Also known as deep-dish pizza, Chicago pizza originated in the windy city in 1943. But the actual inventor of the dish is disputed. The first Chicago pizza was served at Pizzeria Uno and, depending on whom you ask, it was the brainchild of either Ike Sewall or chef Rudy Malnati.
The pizza was a hit, and Pizzeria Uno opened Pizzeria Due, which was followed by Gino’s Pizza, and then Gino’s East. Rudy Malnati’s son, Leo, opened a pizzeria in the suburbs in 1971, and Chicago pizza started to spread throughout the country.
Today, you can probably find a pizzeria in your neighborhood that serves them. And you can even order Chicago pizza online from Lou Malnati’s
To make a Chicago pizza at home, you’ll need a 14″ deep-dish pizza pan or a couple of cake pans. One of the best parts of a Chicago pizza is the crust, which is both flaky and crispy. Your pie will turn out the best if you make your own pizza dough. And having a dough hook really helps.
In the bowl of a stand mixer, combine two packages of quick rise dry yeast with two cups of warm water. Once the yeast has dissolved, add:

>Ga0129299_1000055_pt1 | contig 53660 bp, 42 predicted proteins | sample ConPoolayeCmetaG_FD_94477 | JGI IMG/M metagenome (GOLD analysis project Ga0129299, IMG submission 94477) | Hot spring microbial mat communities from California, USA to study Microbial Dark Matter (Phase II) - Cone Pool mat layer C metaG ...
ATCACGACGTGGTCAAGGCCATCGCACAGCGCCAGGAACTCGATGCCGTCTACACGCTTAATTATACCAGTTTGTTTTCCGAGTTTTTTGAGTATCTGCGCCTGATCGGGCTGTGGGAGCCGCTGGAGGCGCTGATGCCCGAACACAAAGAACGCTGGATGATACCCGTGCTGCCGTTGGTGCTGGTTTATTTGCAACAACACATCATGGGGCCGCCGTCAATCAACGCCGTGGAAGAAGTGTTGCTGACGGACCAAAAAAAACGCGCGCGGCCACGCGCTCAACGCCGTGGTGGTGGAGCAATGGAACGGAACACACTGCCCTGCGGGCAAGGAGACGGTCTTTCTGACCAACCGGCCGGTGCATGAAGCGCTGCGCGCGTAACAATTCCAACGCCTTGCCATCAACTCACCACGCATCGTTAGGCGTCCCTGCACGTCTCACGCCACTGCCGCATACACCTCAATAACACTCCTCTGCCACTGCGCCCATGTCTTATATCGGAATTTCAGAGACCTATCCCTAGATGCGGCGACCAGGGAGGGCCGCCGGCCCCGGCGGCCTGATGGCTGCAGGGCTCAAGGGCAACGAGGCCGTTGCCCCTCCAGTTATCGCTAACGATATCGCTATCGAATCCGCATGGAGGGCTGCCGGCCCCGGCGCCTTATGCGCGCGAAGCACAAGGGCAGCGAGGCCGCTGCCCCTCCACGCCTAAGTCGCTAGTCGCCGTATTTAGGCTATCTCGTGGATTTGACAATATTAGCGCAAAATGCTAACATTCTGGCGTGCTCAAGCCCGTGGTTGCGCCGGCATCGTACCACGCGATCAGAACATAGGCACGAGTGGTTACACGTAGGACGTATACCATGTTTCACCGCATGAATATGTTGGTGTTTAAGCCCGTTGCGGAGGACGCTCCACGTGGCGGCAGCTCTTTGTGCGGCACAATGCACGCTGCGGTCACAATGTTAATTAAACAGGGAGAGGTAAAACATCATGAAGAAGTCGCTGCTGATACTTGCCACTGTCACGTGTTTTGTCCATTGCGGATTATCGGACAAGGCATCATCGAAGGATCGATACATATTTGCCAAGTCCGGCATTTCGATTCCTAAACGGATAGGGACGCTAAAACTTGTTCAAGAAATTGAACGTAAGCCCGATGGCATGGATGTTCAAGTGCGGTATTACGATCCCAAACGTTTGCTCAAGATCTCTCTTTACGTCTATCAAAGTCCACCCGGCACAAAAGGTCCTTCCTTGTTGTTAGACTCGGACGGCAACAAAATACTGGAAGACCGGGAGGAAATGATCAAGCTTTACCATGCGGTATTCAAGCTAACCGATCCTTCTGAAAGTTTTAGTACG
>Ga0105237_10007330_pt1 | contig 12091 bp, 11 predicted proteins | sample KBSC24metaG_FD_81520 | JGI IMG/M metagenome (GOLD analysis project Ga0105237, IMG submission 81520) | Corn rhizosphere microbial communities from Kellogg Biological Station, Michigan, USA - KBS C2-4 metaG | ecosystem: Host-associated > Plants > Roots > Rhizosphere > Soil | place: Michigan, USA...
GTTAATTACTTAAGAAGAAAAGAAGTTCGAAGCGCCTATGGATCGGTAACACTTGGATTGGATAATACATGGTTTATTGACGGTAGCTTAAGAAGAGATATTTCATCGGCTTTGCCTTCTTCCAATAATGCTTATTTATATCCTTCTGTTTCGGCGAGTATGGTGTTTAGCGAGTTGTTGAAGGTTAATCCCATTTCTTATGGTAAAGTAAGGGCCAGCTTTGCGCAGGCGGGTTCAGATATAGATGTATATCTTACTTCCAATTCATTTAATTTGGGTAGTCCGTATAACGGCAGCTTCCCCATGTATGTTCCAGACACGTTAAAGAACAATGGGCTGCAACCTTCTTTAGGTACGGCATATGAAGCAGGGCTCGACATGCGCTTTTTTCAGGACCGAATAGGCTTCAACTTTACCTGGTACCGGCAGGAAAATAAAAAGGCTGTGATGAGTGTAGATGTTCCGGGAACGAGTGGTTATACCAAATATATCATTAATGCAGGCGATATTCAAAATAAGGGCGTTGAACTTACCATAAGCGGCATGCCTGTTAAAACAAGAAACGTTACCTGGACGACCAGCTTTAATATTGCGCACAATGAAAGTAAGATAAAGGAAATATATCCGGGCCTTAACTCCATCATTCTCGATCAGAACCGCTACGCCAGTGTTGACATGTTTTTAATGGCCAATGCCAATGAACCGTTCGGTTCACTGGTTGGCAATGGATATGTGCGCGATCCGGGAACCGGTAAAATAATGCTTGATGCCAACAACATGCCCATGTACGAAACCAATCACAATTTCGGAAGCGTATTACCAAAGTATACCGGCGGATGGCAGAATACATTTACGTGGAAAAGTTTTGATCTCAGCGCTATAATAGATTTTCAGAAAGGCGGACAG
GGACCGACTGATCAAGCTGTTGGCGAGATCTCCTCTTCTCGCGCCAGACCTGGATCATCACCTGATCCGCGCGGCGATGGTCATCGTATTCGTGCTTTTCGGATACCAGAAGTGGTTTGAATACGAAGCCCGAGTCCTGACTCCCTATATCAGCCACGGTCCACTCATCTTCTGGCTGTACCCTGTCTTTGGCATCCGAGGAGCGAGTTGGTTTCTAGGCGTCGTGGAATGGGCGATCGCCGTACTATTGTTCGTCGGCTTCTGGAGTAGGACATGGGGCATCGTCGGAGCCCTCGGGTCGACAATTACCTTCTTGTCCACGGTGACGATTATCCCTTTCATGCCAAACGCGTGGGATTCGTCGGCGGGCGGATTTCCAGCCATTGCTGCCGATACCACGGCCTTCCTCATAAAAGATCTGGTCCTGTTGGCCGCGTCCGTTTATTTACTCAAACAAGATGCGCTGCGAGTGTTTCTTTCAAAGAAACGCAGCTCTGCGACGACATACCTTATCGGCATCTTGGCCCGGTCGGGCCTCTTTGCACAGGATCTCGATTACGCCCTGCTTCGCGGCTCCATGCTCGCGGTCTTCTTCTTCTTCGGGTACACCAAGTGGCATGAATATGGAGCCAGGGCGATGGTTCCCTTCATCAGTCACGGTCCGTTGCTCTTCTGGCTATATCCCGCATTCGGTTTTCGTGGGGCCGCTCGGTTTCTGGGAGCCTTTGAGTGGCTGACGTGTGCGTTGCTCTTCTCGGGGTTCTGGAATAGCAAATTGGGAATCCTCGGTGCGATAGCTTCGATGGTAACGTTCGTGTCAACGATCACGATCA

1/2 cup vegetable oil
4 TBSPs olive oil
1/2 cup cornmeal
3 cups flours
Beat these ingredients for about ten minutes. Then add 2-1/2 cups more flour to the dough and beat with a dough hook for another ten or fifteen minutes. Dust a countertop or cutting board with flour, put the pizza dough on top, and then cover it with a large metal bowl or a damp dish towel.
When the dough has doubled in size, beat it down and let it rise again. Punch it down once more and divide in half if you‘re using cake pans.
Preheat your over to 475. Then oil a 14″ deep-dish pizza pan or two cake pans. Don’t be stingy — this is how the crust gets crispy. Place the dough in the pan. Oil your fingers and push the dough into the pan until it’s 1/8 inch thick and goes all the way up the sides.
Unlike a conventional pizza, a Chicago pizza has the cheese at the bottom. So start assembling your pie by covering the bottom with sliced mozzarella or provolone cheese. Then add a 28-ounce can of crushed tomatoes — San Marzanos are best — and a teaspoon each of basil and oregano. The next ingredient, garlic, is traditionally added crush, but we prefer it minced. Add to taste, or substitute garlic powder.
You can add any of your favorite pizza toppings, but the classic Chicago Pizza uses sautéed Italian sausage, pepperoni, onions, mushrooms, and green peppers. Place the other ingredients on top of the tomatoes and then sprinkle with about 1/4 cup freshly grated Parmesan cheese and drizzle with olive oil.
Bake for about 35 minutes.
For a healthier pizza, substitute broccoli for the sausage and pepperoni. And for more vegetarian pizza toppings read best vegetable pizza toppings.